‘for the purposes of the case, [the company is] indistinguishable from the government of Great Britain.’1 The oil industry has been accused of structuring markets nationally and internationally to exploit consumers in the advanced world. Thus ‘transnational firms view individual states as resources to provide conditions amenable to business’.2 Alternatively the oil majors are presented as a mechanism through which the first world exploits the wealth and resources of the third world. They have been dubbed western governments’ willing ‘vehicle of the national interest’ on the understanding that, in international commercial oil matters, a policy of economic liberalism, i.e. no direct government involvement, would be pursued in return for the companies’ active participation in the promotion of their government’s international interests.3 This paper examines the relationship between the Anglo-Iranian Oil Company, later to become British Petroleum, during the period when these tensions were at their greatest. The period from the end of World War II to the retrieving of AIOC’s major oil source, the Iranian oil fields in 1954 provide a clear demonstration of the co-operation and conflict, agreement and tensions between the British Government and the company. This paper examines the degree to which the oil company was successful in controlling its environment. In particular the paper asks whether the British government was simply a malleable institution captured by transnational capital, or, was the Anglo-Iranian Oil Company, AIOC, merely an expendable firm whose disappearance would not have had severe repercussions for the rest of the oil industry? The business government relationship will be shown to have involved both co-operation and conflict, agreement and hostility. Nevertheless it remained strategic for both parties based upon mutuality of interests.1 Explanation given by Judge Kirkland of the U.S. Federal District Court for quashing the subpoena issued against the Anglo Iranian Oil Co., by the U.S. Justice Department during anti-trust investigations. Times, 16 December 1952. 2 G.P. Nowell, Mercantile States and the World Oil Cartel 1900-39, (New York 1994), p.286. 3 D.S. Painter, Private Power and Public Policy, (1986), p.208.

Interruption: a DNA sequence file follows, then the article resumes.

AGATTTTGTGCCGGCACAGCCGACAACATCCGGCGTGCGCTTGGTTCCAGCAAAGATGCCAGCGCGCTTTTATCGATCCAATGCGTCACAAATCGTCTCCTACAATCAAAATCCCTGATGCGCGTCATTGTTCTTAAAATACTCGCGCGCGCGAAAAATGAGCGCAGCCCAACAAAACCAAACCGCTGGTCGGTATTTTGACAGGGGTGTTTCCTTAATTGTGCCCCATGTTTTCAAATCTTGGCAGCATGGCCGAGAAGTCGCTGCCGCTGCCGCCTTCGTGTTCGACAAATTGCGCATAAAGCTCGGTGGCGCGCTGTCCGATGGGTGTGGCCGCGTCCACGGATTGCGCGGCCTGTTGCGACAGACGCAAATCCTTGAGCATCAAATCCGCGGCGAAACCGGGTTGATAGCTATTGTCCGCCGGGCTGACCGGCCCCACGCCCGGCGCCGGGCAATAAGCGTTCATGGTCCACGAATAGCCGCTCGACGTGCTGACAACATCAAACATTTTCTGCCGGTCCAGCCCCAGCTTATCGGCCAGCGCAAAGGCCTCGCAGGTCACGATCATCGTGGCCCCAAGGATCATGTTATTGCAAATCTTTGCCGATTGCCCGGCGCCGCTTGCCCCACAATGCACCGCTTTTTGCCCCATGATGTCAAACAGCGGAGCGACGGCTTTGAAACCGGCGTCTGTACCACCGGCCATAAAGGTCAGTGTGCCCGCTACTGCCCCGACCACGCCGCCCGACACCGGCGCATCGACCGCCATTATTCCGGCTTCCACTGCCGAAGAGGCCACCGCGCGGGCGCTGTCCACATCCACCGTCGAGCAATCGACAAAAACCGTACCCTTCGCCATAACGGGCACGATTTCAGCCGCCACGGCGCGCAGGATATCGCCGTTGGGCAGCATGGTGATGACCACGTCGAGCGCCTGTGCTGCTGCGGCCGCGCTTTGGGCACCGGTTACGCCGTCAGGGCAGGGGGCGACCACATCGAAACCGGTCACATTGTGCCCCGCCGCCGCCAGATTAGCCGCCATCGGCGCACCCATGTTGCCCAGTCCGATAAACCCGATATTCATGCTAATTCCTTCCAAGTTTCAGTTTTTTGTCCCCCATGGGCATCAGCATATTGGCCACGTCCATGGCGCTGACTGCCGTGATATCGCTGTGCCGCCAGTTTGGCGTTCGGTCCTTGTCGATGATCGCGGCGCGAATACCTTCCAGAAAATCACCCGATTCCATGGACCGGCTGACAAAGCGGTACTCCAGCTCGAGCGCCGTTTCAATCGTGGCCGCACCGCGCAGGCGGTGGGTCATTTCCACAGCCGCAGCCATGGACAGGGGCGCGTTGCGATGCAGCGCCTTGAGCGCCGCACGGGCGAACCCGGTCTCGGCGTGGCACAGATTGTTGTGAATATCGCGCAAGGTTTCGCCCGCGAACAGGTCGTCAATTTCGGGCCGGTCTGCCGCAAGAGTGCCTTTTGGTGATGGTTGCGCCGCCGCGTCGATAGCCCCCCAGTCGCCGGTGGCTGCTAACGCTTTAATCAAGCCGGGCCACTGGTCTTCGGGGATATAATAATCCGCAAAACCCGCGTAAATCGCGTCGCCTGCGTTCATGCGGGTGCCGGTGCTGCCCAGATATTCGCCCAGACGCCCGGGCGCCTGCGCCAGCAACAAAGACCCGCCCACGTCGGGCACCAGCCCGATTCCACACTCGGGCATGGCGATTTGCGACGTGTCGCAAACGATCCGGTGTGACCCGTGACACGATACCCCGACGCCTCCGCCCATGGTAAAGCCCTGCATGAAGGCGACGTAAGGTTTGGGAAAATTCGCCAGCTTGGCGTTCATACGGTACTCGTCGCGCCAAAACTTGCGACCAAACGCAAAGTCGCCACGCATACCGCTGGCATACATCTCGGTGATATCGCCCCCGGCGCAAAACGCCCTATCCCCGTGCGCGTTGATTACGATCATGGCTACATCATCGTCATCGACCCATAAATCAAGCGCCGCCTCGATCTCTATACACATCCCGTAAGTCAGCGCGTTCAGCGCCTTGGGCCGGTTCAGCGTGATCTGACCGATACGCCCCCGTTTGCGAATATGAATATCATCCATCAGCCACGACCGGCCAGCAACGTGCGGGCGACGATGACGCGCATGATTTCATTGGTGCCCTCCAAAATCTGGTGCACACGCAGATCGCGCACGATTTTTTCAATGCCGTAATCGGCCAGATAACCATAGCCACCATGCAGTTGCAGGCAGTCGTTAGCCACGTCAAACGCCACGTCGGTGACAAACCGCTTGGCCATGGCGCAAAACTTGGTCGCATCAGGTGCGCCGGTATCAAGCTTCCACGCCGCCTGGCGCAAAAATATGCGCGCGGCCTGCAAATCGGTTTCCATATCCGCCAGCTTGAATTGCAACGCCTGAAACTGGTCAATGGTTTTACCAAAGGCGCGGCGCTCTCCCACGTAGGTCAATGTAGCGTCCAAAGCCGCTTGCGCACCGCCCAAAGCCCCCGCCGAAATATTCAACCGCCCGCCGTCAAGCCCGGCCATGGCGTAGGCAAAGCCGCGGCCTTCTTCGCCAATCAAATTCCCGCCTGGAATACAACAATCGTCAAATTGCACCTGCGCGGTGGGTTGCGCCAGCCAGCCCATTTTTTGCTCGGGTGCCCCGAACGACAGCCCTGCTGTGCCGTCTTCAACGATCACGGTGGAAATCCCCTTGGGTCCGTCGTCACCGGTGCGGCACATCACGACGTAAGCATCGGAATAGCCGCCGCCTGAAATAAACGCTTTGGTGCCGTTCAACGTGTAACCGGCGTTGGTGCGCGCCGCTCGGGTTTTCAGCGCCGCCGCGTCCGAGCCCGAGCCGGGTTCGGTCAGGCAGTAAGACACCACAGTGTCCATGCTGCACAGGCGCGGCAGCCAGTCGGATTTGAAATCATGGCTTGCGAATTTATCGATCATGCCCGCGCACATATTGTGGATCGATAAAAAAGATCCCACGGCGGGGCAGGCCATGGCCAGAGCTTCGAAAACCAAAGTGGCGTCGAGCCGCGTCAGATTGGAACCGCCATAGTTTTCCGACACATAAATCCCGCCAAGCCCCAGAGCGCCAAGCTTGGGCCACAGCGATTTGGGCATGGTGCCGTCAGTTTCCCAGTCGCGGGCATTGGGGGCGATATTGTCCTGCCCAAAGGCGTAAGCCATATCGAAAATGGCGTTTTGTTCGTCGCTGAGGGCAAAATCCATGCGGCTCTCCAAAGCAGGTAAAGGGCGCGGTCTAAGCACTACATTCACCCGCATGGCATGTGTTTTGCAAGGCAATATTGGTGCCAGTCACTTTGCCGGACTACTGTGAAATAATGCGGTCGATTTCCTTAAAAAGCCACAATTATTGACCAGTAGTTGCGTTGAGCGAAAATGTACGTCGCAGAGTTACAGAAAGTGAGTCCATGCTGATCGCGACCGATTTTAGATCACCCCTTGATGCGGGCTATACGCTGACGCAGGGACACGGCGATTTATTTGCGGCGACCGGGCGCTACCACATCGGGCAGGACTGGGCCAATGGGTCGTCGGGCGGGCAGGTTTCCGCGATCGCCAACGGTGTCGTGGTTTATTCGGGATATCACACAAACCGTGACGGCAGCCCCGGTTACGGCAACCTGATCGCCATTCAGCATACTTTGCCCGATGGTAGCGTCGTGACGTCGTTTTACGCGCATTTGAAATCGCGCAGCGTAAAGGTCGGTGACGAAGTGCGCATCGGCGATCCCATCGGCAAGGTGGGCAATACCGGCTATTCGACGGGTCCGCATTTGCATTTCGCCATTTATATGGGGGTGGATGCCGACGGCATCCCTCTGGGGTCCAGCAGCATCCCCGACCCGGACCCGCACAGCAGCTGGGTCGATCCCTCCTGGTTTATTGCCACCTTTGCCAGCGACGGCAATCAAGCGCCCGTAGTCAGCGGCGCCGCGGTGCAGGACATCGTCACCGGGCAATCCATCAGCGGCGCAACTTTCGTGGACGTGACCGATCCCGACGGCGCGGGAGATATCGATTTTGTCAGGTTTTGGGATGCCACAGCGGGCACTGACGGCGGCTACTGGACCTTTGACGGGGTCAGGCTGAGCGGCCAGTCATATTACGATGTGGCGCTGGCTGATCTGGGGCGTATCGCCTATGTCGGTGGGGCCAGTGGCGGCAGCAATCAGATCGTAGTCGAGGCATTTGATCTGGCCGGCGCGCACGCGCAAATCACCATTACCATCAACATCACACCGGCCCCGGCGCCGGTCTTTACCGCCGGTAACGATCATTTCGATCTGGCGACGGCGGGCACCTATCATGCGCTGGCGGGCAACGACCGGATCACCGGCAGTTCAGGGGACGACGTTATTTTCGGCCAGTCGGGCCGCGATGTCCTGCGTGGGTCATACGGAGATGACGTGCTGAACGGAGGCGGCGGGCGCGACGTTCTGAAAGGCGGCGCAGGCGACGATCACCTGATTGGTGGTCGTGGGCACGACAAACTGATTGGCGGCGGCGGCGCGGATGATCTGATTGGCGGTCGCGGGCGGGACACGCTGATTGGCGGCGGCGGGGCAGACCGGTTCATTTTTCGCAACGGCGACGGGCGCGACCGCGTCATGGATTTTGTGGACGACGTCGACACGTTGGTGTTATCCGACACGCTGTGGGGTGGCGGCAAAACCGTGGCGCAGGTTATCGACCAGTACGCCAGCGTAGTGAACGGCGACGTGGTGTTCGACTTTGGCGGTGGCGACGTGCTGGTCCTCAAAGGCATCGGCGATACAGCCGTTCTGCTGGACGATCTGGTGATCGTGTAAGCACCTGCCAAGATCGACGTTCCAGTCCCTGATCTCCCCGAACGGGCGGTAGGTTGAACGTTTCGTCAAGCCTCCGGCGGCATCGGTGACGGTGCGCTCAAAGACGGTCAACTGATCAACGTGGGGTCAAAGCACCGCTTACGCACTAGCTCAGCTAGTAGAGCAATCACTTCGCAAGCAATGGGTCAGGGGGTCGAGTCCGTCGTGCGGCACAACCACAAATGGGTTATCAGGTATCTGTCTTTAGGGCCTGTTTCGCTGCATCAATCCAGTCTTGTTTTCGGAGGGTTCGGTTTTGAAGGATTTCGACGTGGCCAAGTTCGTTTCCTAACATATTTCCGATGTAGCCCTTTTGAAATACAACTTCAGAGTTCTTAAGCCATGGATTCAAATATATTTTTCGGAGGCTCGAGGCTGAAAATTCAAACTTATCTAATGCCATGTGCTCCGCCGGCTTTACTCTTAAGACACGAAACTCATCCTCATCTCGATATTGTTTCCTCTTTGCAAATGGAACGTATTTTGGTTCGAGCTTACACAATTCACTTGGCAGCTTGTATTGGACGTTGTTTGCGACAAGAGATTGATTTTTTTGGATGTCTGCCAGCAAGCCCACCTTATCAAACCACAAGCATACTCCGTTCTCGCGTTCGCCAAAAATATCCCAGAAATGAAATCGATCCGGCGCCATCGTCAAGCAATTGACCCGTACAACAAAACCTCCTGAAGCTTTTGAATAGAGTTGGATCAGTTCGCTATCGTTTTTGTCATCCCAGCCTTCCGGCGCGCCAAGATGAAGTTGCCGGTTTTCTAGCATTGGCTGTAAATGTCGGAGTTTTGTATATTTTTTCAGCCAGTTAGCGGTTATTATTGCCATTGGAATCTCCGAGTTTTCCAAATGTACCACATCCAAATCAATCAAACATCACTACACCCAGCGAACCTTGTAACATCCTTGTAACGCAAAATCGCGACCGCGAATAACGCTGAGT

|Name||Dundee Discussion Papers in Economics|
|Publisher||University of Dundee|